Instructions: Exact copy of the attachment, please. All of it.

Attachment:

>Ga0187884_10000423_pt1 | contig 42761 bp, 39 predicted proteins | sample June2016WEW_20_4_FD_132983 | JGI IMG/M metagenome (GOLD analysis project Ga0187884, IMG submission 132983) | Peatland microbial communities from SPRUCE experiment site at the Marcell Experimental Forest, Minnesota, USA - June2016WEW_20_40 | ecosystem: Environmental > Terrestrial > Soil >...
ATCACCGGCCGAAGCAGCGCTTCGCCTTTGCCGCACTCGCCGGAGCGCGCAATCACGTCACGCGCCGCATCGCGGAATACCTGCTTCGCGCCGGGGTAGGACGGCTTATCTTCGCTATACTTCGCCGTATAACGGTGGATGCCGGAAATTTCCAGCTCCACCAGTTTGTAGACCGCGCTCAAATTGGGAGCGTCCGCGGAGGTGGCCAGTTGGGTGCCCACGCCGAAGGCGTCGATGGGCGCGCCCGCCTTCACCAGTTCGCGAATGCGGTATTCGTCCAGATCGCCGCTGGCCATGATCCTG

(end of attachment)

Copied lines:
>Ga0187884_10000423_pt1 | contig 42761 bp, 39 predicted proteins | sample June2016WEW_20_4_FD_132983 | JGI IMG/M metagenome (GOLD analysis project Ga0187884, IMG submission 132983) | Peatland microbial communities from SPRUCE experiment site at the Marcell Experimental Forest, Minnesota, USA - June2016WEW_20_40 | ecosystem: Environmental > Terrestrial > Soil >...
ATCACCGGCCGAAGCAGCGCTTCGCCTTTGCCGCACTCGCCGGAGCGCGCAATCACGTCACGCGCCGCATCGCGGAATACCTGCTTCGCGCCGGGGTAGGACGGCTTATCTTCGCTATACTTCGCCGTATAACGGTGGATGCCGGAAATTTCCAGCTCCACCAGTTTGTAGACCGCGCTCAAATTGGGAGCGTCCGCGGAGGTGGCCAGTTGGGTGCCCACGCCGAAGGCGTCGATGGGCGCGCCCGCCTTCACCAGTTCGCGAATGCGGTATTCGTCCAGATCGCCGCTGGCCATGATCCTG